your third dose,” he says. “So, it’s short-lived. The hope is that a second booster would restore it.”
But there are still a number of questions that need to be answered before approving second boosters, according to Dr. Jesse Goodman, a former chief scientist for the FDA.
“While protection is waning against mild infections, without more information we do not yet know to what extent, if any, protection is waning against severe disease,” he tells the Times.
It’s also not clear “to what degree and for how long another booster might help,” Goodman adds.
A U.S. Centers for Disease Control and Prevention study released last month said the protection of the Pfizer and Moderna vaccines against hospitalization fell from 91% two months after a booster shot to 78% after four months, but that research did not break down hospitalizations by factors such as age or the presence of underlying conditions, the Times reported.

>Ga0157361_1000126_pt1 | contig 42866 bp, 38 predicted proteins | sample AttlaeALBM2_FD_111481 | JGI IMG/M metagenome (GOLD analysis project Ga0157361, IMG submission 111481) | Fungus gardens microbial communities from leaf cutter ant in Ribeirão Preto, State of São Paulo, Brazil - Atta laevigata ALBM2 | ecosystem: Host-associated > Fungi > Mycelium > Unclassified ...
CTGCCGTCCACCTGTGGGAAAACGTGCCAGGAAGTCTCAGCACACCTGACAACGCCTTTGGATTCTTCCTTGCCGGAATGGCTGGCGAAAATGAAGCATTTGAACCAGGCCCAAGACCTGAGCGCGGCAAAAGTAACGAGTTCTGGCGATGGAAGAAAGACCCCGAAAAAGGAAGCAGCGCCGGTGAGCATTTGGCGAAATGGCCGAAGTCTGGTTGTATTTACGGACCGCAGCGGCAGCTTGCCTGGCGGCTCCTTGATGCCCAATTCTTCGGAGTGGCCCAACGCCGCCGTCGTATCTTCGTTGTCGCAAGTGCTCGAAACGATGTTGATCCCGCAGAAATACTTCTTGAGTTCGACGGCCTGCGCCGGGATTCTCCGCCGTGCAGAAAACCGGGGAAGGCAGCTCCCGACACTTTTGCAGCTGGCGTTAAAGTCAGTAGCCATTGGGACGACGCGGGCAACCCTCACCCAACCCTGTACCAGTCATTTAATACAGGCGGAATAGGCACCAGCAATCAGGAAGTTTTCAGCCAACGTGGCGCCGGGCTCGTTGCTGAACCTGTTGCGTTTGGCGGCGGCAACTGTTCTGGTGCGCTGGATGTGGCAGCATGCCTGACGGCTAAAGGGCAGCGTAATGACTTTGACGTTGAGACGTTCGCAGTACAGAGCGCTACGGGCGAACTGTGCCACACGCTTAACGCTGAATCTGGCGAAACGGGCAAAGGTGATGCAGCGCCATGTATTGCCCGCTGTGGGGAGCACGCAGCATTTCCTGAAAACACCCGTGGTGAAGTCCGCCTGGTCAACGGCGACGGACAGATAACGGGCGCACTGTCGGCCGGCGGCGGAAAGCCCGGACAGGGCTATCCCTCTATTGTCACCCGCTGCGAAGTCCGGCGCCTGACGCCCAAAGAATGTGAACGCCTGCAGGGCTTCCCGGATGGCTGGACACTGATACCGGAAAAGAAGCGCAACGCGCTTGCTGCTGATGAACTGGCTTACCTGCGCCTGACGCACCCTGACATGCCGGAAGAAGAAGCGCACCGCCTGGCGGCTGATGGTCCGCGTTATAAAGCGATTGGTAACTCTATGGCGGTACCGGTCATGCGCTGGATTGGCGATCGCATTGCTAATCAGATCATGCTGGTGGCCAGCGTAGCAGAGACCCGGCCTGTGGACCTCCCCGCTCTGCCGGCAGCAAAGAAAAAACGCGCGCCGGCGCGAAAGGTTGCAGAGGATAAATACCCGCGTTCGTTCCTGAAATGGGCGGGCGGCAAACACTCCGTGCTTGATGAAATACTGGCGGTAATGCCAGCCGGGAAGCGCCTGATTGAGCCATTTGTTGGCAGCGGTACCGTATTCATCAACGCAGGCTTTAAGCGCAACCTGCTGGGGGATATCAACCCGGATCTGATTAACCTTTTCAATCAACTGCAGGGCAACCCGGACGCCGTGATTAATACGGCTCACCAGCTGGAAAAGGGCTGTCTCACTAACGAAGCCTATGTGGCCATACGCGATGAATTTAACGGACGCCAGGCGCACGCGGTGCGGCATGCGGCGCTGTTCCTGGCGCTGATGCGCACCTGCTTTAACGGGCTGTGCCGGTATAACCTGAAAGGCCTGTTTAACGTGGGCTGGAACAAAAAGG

What to expect when getting a booster shot
According to the CDC, you can expect the following during and after your booster shot:
- Bring your CDC COVID-19 Vaccination Record card to your booster shot appointment so your provider can fill in the information about your booster dose. If you did not receive a card at your first appointment, contact the vaccination site where you got your first shot or your state health department to find out how you can get a card.
- You may experience side effects after getting a COVID-19 vaccine. These are normal signs that your body is building protection against COVID-19.
- If you have enrolled in v-safe, enter your booster shot in your v-safe account, the system will send you daily health check-ins. You will be able tell CDC about any side effects.
- A person is considered “boosted” and up to date right after getting their booster dose.